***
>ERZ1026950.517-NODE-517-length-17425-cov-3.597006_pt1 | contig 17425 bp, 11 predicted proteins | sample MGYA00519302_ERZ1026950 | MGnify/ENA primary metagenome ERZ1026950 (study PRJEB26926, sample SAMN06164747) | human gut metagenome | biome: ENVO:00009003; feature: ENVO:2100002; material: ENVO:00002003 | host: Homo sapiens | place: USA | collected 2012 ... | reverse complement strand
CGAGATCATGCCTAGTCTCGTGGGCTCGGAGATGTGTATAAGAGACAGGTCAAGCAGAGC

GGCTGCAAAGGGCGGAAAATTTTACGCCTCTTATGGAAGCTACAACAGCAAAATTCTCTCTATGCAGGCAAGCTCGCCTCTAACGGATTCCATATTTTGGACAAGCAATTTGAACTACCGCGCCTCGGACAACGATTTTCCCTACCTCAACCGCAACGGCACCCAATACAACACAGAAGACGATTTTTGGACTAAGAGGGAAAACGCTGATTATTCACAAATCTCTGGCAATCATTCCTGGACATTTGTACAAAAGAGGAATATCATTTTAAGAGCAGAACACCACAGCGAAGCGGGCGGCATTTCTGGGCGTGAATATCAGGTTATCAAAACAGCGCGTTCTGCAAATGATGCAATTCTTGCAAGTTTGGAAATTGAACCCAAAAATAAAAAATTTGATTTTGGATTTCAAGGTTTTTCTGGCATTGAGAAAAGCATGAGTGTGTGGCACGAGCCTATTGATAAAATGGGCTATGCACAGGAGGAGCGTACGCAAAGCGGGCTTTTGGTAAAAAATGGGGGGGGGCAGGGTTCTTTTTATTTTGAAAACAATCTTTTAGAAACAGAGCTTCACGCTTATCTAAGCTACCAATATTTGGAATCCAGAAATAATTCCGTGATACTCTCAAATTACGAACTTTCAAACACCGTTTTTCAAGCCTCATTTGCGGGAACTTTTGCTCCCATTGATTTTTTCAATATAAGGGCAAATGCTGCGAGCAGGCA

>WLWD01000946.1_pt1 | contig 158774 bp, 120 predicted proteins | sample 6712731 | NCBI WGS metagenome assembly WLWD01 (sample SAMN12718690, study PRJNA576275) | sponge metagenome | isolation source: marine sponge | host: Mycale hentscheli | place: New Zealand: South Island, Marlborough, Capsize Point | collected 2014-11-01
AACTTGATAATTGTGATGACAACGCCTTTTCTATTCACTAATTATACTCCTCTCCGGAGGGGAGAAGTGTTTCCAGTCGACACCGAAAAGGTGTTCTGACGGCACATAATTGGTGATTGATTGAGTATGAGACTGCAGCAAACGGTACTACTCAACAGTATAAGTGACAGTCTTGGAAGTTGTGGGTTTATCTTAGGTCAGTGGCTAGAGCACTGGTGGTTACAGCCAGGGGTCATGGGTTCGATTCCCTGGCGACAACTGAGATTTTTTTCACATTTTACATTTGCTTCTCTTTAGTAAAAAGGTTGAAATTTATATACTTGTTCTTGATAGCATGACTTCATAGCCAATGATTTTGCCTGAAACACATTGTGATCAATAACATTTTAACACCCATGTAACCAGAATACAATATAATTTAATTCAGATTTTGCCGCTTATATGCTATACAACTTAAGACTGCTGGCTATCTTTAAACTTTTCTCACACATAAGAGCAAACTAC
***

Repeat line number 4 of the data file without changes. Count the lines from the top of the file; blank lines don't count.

>WLWD01000946.1_pt1 | contig 158774 bp, 120 predicted proteins | sample 6712731 | NCBI WGS metagenome assembly WLWD01 (sample SAMN12718690, study PRJNA576275) | sponge metagenome | isolation source: marine sponge | host: Mycale hentscheli | place: New Zealand: South Island, Marlborough, Capsize Point | collected 2014-11-01